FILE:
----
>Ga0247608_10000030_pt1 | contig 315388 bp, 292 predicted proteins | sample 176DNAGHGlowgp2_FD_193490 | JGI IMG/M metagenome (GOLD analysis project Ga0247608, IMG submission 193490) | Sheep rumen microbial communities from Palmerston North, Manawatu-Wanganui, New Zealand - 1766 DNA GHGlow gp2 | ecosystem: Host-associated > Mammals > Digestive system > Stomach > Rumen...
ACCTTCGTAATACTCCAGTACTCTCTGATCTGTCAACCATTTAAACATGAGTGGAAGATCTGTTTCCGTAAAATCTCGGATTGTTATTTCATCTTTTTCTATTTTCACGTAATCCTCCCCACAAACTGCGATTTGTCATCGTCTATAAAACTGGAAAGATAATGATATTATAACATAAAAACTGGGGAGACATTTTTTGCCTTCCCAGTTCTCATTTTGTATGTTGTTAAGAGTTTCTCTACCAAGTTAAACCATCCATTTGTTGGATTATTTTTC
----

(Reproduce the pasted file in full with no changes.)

>Ga0247608_10000030_pt1 | contig 315388 bp, 292 predicted proteins | sample 176DNAGHGlowgp2_FD_193490 | JGI IMG/M metagenome (GOLD analysis project Ga0247608, IMG submission 193490) | Sheep rumen microbial communities from Palmerston North, Manawatu-Wanganui, New Zealand - 1766 DNA GHGlow gp2 | ecosystem: Host-associated > Mammals > Digestive system > Stomach > Rumen...
ACCTTCGTAATACTCCAGTACTCTCTGATCTGTCAACCATTTAAACATGAGTGGAAGATCTGTTTCCGTAAAATCTCGGATTGTTATTTCATCTTTTTCTATTTTCACGTAATCCTCCCCACAAACTGCGATTTGTCATCGTCTATAAAACTGGAAAGATAATGATATTATAACATAAAAACTGGGGAGACATTTTTTGCCTTCCCAGTTCTCATTTTGTATGTTGTTAAGAGTTTCTCTACCAAGTTAAACCATCCATTTGTTGGATTATTTTTC